Re: Would a firewall prevent Sasser worm?
From: Lars M. Hansen (badnews_at_hansenonline.net)
Date: Fri, 07 May 2004 14:58:28 GMT
On 7 May 2004 10:24:47 -0400, John Brock spoketh
>Thanks for the answer. If I may try to boil it down, it looks like
>you are saying that NAT is a perfectly good firewall for a home
>user who has no reason to think he will ever be the target of a
>DoS attack (which is to say most home users) and has no desire ever
>to allow outside computers to initiate connections to his machine.
>Is that right?
Yes and no. A NAT router provides adequate protection for home users.
These devices are designed to block inbound connections while allowing
all outbound connections. Most such routers also allows you to host
servers (forwarding traffic on certain ports to a defined internal
host), and some allows for blocking some outbound ports.
SPI simply means that the router does a closer inspection of the packets
to ensure that they are what is really expected.
>Or let me put it another way: If I am using a NAT router and I go
>to a security site like grc.com and use its ShieldsUP! facility I
>should see nothing but closed ports, which means that while it's
>possible for a hacker to disrupt my Internet connection with a DoS
>attack it is *not* possible for him to break into my machine. Yes?
Yes, all your ports should show up as closed. This makes it difficult
for outsiders to get into you network, however, there are supposed to be
ways to fool NAT and get in anyways. But, that's a lot of work to be
doing to get into a home users' computer.
>You are saying that what an SPI firewall does is allow you to expand
>on this basic protection, allow certain incoming connections, and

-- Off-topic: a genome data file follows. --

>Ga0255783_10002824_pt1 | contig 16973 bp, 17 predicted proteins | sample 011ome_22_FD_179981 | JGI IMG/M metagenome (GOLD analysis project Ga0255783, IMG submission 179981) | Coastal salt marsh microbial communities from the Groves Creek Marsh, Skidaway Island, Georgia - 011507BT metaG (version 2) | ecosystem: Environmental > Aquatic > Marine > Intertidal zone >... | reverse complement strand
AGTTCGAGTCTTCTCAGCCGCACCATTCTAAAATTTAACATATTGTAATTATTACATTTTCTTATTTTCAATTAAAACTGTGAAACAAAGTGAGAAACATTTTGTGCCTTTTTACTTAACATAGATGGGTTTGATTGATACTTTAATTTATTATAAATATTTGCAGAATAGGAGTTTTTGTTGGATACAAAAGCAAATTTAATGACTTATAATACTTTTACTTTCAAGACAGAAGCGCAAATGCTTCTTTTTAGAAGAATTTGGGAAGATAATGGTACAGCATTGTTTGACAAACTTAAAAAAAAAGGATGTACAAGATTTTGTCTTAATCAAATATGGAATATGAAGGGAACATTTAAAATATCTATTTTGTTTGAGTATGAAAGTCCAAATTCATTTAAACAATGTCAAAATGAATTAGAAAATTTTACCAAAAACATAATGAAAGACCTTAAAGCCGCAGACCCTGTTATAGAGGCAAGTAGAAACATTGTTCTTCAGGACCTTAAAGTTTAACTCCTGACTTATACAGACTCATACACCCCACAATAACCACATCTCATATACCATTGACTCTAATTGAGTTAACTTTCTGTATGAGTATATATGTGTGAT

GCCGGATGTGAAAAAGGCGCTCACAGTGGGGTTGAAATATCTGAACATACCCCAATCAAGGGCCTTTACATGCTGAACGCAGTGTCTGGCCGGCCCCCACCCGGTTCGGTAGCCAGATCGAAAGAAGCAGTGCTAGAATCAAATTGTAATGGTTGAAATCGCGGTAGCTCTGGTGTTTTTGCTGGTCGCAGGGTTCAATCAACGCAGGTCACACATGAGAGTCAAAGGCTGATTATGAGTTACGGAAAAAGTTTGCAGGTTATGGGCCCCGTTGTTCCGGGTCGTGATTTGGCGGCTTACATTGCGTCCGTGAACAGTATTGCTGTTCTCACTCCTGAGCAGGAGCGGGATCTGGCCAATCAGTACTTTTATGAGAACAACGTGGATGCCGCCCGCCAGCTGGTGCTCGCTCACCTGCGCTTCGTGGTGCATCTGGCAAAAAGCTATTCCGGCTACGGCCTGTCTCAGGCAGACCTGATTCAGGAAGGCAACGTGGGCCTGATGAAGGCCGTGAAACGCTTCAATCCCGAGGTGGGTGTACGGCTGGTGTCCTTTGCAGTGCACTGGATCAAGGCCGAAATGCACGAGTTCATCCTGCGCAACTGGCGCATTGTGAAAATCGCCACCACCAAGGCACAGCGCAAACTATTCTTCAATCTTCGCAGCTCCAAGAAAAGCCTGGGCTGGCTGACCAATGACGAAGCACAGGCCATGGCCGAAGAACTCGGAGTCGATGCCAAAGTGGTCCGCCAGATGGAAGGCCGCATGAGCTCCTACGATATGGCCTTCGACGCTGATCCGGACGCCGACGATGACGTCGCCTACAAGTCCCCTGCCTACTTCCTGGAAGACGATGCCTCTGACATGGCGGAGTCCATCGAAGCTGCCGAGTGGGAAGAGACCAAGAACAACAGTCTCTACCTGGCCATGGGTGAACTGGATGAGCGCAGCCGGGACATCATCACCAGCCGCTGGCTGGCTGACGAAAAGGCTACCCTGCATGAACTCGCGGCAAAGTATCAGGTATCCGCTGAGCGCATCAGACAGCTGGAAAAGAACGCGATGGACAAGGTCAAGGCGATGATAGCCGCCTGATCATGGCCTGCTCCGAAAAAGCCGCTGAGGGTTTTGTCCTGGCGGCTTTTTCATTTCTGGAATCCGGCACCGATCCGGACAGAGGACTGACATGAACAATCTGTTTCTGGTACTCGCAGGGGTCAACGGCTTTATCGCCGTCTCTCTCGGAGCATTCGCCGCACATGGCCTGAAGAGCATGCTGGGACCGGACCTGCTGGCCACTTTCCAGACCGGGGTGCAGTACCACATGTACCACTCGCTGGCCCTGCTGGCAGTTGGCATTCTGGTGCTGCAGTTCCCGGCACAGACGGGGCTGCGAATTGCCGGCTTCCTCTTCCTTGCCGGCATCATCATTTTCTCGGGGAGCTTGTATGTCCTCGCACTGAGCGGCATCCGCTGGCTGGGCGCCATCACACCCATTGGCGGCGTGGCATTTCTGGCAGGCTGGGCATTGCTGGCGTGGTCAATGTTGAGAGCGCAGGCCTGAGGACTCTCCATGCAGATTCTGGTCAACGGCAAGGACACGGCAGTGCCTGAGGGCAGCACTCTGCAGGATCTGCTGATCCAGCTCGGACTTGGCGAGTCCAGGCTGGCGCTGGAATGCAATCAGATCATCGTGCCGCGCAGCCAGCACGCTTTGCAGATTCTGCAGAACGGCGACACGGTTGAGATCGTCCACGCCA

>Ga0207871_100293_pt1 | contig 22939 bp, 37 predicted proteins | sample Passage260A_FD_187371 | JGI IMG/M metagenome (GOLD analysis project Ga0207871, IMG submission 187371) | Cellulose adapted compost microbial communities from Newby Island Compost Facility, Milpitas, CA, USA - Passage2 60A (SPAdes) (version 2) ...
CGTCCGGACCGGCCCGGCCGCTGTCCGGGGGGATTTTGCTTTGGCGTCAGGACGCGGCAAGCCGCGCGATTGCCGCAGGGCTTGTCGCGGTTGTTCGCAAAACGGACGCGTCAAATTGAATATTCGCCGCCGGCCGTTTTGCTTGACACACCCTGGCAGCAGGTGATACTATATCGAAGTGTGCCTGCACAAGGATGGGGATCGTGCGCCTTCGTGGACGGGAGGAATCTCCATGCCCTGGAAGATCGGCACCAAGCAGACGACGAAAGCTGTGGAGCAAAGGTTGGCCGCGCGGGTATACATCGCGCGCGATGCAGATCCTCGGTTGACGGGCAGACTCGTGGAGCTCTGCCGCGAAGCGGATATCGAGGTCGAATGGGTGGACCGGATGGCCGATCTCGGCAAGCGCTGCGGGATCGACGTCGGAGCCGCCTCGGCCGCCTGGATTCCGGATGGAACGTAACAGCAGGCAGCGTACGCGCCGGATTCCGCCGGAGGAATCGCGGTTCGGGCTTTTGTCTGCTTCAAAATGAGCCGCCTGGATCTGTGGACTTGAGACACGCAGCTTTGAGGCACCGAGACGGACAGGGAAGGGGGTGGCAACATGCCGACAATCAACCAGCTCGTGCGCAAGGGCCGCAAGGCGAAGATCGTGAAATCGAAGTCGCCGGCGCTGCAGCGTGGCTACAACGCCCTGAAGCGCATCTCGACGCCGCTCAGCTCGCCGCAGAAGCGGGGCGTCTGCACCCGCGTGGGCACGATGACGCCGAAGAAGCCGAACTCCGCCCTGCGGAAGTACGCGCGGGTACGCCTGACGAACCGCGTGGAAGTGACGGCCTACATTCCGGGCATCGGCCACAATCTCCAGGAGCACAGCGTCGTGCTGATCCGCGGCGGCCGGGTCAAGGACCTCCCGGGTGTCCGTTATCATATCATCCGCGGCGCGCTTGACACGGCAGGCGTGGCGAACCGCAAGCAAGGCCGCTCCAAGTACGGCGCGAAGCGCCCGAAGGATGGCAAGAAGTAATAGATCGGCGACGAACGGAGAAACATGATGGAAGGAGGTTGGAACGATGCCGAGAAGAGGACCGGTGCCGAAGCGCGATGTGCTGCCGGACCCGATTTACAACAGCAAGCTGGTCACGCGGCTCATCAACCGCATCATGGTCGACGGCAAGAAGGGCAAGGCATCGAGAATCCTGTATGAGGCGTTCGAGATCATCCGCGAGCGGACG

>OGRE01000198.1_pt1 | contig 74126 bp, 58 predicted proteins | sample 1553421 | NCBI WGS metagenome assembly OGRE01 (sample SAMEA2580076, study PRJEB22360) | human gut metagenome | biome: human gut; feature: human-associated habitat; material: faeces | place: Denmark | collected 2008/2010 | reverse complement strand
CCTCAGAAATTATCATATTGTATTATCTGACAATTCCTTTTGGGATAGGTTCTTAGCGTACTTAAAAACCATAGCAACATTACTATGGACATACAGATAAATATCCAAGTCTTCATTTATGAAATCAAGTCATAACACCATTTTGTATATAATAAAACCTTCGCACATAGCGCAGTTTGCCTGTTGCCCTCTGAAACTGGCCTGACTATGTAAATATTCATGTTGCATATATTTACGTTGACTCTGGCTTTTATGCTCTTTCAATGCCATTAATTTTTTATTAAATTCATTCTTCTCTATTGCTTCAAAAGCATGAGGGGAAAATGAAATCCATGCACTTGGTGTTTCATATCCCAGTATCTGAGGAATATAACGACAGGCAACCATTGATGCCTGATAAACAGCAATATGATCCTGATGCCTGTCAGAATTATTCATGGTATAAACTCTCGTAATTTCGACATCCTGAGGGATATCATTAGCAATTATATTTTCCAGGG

>perhaps filter outgoing connections in various ways. Right?
SPI does a closer inspection of incoming packets to ensure that they
match the reply packets that are expected. Doesn't have anything to do
with allowing traffic or filtering outbound. For instance, when Linksys
introduced SPI for their BEFSR11 and 41, that broke port forwarding, so
those hosting servers couldn't enable SPI...
>I bought my BEFSX41 firewall/router because I had gotten the
>impression from various reading that a NAT router, while helpful,
>fell short of complete protection from outside break-ins. I don't
>resent spending the extra money, but it looks like you are telling
>me that I was mistaken, and that for my purposes NAT alone would
>have been sufficient. The thing is, I may be helping another home
>user get set up for broadband soon, and if a NAT router is all she
>needs then there is little point in making things more expensive
>and complicated by getting a full firewall/router. But I don't
>want to leave this person open to infection either, so I want to
>make sure I understand the issue fully. Can you point me to any
>helpful web sites which go into the issue of NAT as firewall in
My recommendation is that you get anti-virus software and a router of
some kind. A NAT router is relatively cheap, and it does keep the junk
on the outside from getting to the inside. Anti-virus software for home
use can be had from a few vendors for free.
Lars M. Hansen
Remove "bad" from my e-mail address to contact me.
"If you try to fail, and succeed, which have you done?"